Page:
• Anne says:

      Kara, it’s just a silk scarf. Kids use them as capes and scarves, for peekaboo and building forts, for pretending to be pirates and dancers, as skirts or sashes….You name it. It’s just a big piece of pretty fabric, basically 🙂

  9. HopefulLeigh says:

    Love the flowchart! Those are some great projects, too.

    I still can’t believe I made two cloth busybooks for my nieces-in-love. I didn’t anticipate how much detail work there was, nor how much time it would take me. Not cheap either, though they count as both Christmas and birthday presents which helps. But, and it’s a bit But, they’re priceless gifts that the girls love playing with and will treasure forever, just as I love the one my aunt made for me 30 years ago. Worth it in the end. I just won’t be making another one for any other child in my life!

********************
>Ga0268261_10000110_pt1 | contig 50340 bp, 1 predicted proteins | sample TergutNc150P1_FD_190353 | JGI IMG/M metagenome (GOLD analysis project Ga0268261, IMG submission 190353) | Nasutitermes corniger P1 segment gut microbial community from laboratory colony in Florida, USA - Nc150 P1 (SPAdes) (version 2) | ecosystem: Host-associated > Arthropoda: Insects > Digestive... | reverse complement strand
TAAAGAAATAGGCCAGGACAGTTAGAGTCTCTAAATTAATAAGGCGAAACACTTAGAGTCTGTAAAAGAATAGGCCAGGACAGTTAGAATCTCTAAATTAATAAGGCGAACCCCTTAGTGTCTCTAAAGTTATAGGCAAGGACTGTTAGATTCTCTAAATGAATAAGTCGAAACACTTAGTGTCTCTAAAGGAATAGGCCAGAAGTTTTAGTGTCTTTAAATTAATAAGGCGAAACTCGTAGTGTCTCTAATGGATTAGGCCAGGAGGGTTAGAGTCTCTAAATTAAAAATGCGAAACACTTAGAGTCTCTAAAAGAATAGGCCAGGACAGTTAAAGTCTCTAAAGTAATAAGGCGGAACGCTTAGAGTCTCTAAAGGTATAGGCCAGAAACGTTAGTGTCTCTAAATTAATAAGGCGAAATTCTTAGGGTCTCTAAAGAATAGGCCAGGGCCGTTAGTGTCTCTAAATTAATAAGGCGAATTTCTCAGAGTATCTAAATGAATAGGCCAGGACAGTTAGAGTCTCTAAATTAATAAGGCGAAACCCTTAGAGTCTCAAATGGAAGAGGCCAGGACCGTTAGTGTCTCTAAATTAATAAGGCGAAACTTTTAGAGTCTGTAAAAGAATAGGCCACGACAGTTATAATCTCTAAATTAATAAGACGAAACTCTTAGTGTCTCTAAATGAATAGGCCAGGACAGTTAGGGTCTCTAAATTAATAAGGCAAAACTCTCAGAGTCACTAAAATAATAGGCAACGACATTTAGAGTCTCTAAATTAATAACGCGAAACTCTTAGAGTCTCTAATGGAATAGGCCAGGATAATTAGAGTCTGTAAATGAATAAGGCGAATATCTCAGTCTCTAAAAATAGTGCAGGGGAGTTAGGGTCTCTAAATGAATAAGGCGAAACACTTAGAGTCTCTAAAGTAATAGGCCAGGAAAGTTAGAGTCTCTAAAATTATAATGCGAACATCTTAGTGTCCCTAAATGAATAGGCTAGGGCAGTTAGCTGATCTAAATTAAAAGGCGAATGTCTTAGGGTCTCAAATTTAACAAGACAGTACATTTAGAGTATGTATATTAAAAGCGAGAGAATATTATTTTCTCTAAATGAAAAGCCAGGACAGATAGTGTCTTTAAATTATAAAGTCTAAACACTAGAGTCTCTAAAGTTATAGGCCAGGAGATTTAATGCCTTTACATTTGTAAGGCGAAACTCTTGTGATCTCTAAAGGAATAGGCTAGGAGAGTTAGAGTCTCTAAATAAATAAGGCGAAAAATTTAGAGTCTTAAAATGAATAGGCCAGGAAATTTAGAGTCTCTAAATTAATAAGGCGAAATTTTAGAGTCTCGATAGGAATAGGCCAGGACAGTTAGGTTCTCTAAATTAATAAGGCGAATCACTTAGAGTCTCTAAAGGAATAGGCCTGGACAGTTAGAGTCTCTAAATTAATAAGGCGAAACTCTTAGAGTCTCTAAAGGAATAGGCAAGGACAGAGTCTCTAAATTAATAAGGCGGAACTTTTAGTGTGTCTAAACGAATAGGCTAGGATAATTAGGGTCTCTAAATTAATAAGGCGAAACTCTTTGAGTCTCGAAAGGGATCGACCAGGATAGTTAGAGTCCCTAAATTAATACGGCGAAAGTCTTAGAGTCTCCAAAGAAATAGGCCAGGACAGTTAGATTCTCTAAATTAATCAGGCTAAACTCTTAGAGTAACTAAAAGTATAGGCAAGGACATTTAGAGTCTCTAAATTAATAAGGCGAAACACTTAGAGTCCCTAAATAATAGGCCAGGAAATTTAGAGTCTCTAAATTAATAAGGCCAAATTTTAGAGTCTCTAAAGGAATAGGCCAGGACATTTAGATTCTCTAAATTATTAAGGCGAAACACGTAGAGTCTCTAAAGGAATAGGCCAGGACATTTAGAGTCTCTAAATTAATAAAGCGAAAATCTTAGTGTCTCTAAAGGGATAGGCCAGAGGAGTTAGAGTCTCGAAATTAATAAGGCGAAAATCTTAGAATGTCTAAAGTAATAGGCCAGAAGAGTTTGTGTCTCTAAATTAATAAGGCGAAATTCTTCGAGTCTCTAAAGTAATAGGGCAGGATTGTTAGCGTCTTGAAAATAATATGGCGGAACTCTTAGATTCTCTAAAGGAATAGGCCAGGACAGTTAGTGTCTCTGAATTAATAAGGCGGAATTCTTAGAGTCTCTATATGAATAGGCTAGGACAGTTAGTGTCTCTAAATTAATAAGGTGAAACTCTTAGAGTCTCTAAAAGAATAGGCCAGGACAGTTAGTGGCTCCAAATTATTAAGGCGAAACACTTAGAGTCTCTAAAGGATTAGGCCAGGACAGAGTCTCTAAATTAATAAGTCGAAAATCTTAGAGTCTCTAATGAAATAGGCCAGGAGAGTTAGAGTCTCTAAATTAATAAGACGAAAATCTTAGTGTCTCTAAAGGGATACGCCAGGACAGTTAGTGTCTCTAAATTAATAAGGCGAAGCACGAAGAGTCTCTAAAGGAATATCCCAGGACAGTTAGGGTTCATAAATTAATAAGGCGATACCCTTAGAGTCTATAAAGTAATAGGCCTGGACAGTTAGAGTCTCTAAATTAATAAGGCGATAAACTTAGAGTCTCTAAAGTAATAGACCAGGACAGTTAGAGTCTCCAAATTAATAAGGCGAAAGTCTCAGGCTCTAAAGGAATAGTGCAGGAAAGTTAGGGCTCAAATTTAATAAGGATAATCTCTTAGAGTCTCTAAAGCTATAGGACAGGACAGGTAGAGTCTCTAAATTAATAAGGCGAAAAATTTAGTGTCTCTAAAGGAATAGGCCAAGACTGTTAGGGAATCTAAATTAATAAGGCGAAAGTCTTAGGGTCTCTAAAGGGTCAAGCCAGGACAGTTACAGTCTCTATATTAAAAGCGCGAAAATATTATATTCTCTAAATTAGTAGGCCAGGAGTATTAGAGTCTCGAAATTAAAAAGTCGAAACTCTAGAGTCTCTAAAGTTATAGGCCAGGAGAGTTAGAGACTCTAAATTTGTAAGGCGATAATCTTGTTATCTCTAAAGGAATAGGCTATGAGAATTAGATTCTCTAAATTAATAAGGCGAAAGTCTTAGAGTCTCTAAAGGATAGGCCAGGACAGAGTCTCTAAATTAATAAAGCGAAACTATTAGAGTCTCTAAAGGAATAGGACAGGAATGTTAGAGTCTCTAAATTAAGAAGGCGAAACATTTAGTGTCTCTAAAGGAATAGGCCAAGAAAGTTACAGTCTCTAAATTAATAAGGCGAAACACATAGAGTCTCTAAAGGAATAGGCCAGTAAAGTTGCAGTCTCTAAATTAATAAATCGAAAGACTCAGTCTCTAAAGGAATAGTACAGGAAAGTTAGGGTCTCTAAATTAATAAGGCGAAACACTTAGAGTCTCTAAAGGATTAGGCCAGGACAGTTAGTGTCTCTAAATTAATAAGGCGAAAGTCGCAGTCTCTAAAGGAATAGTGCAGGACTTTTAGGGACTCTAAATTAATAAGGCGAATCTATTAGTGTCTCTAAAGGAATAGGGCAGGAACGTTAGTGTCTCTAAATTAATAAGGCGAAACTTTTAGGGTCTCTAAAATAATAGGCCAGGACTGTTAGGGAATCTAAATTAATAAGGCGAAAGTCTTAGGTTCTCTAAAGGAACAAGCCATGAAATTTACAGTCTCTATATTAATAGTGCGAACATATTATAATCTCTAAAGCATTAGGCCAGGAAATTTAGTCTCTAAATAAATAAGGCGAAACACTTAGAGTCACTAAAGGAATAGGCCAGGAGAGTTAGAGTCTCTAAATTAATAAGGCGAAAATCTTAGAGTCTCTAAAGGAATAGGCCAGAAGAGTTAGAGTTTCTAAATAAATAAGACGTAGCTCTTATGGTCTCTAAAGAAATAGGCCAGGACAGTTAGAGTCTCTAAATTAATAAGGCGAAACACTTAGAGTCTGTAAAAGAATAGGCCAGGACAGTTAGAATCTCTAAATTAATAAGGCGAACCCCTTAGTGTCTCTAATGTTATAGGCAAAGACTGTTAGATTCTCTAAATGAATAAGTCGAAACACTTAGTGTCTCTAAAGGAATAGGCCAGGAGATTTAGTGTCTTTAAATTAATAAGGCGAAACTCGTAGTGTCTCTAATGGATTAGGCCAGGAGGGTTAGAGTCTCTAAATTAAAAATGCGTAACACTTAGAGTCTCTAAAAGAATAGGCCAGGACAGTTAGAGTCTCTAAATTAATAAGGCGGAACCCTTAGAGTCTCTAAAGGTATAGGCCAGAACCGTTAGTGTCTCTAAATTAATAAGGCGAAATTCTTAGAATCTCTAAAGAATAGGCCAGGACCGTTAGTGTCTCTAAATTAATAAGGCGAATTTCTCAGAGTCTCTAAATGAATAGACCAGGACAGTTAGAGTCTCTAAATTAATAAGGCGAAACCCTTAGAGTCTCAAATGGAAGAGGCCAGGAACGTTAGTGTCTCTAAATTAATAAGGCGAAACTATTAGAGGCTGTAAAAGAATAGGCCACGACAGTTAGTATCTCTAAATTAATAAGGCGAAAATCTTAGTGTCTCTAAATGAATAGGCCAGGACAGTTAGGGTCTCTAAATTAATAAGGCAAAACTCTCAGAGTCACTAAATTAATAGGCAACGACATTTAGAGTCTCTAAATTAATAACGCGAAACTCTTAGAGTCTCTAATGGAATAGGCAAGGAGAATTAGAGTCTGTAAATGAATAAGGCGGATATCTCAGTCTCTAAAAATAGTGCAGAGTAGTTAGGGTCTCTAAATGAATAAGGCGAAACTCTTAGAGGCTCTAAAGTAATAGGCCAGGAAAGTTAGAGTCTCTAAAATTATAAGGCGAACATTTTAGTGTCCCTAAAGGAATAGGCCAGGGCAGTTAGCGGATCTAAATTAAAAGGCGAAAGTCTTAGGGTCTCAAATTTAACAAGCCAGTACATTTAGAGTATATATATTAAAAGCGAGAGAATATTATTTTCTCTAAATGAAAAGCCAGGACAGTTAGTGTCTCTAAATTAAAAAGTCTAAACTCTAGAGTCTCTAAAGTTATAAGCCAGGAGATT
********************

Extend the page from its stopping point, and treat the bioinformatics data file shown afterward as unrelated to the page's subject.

10. I sew a lot. I can make a dress like that for around $6 if I buy the fabric, or less. Try using thrifted or garage sale or hand me down sheets, fabric bought at 60% off, etc. An expensive dress at home runs me $15. A regular dress costs me around $7. Plus, what they’re offering at Target right now is not my style, so it’s an extra bonus for me when I make my own!

  11. Mama Leigh says:

    I am really impressed. I think the tote and the owls are especially cute. This year I was thinking about putting together some cookbooks together for family, using family recipes. I think you inspired me to put a sewing machine on my Christmas wish list. Thanks for sharing 🙂

  12. Malisa Price says: